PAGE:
I just came upon this great opinion piece in the Times by Ruth Bettelheim, a marriage and family therapist who argues that children as young as 7 years old should have more of a say in their custody and visitation arrangements post-divorce. Regular readers know I’ve been divorced since my daughter was 3 (a year before I started writing here at Babble), but I’ve been pretty mum about the sorts of goings on I’ve experienced in Family Court trying to come up with a co-parenting arrangement that makes sense for my daughter.
My daughter’s father lives quite far away, and even though she’s only 6, she’s expressed multiple times what a burden traveling to see her dad is. Yet when her father and I finally settled on a travel arrangement a few months ago, my daughter was given no say in the matter by the court, nor was she appointed a child advocate lawyer. Bettelheim argues, “Rendering children voiceless and powerless to meet their own changing needs, or burdening them with guilt if they try to do so, is in no one’s best interest. It either creates hardship for children who grin and bear it or instigates a string of provocative and damaging behaviors in those who embark on increasingly desperate attempts to make someone notice that something is wrong.” I couldn’t agree more.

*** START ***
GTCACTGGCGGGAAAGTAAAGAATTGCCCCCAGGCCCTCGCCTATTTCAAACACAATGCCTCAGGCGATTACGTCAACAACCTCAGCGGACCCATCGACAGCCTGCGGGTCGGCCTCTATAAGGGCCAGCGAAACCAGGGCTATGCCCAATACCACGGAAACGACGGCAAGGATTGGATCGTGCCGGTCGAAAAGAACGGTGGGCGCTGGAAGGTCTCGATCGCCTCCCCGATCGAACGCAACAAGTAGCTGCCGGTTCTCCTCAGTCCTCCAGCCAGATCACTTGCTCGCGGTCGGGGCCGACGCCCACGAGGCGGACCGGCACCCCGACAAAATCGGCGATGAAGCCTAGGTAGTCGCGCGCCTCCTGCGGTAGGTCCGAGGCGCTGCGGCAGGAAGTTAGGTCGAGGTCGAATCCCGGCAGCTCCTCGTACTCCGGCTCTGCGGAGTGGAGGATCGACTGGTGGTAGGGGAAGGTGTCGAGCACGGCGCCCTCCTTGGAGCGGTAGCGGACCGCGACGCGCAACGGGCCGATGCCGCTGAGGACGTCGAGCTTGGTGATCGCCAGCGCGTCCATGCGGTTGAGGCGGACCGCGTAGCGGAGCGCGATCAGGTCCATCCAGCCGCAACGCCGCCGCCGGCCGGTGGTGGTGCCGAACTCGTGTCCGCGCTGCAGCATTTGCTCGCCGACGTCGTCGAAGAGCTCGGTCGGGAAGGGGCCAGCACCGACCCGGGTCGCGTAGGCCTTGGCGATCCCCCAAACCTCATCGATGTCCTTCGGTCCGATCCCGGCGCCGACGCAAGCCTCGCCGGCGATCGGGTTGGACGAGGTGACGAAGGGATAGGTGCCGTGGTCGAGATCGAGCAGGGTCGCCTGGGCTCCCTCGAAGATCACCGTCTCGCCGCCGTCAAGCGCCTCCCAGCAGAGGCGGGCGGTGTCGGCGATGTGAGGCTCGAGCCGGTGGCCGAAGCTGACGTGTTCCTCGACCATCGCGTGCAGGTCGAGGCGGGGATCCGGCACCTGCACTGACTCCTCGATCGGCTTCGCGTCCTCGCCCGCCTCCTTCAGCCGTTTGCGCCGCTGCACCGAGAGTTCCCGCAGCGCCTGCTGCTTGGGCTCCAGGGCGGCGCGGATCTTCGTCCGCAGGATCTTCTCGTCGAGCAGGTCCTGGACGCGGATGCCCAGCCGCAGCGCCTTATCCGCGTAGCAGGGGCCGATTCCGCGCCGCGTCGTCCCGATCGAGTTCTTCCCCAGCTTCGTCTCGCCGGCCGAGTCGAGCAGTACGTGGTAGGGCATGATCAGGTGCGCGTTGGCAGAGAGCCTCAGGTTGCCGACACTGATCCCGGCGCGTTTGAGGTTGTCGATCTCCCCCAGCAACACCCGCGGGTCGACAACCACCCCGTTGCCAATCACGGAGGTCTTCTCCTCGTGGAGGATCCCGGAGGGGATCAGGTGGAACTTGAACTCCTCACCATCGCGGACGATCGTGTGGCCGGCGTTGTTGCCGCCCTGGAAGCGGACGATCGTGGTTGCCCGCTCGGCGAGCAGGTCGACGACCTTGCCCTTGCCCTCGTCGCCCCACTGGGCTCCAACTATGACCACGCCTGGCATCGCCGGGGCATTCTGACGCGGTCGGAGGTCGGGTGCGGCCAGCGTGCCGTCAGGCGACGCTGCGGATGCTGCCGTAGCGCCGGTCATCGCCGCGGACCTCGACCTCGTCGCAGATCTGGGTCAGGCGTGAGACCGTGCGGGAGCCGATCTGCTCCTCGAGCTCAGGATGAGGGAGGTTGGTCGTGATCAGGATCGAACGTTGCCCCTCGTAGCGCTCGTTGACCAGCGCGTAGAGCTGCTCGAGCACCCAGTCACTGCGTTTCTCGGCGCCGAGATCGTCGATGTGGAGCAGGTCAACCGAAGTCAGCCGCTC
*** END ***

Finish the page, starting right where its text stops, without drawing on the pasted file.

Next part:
Once children have reached the age of reason — generally agreed to be about 7 — they should be recognized as the ultimate experts on their own lives. We all resent it when others say that they know better than we do how we feel and what is good for us. Nevertheless, we subject children to this when we call in experts to evaluate their lives over a period of days or weeks, as part of the custody process, instead of just listening to them.
Bettelheim further suggests that “all parenting plans should be subjected to mandatory binding review every two years. The review should include a forum for children to speak privately with a mediation-trained lawyer.” That makes good sense to me. It seems entirely unfair in custody hearings that a room full of adults – including one very powerful one who has never and will never meet the child in question – can make decisions for the child without his or her input. I’m all for my daughter having an in-person relationship with her dad, but not one that taxes her beyond reason. In our situation, my daughter has expressed to me and her dad that she wishes he would travel to her more, but who knows how old she’ll be before she’ll get to express that opinion to someone who can actually make her opinion matter.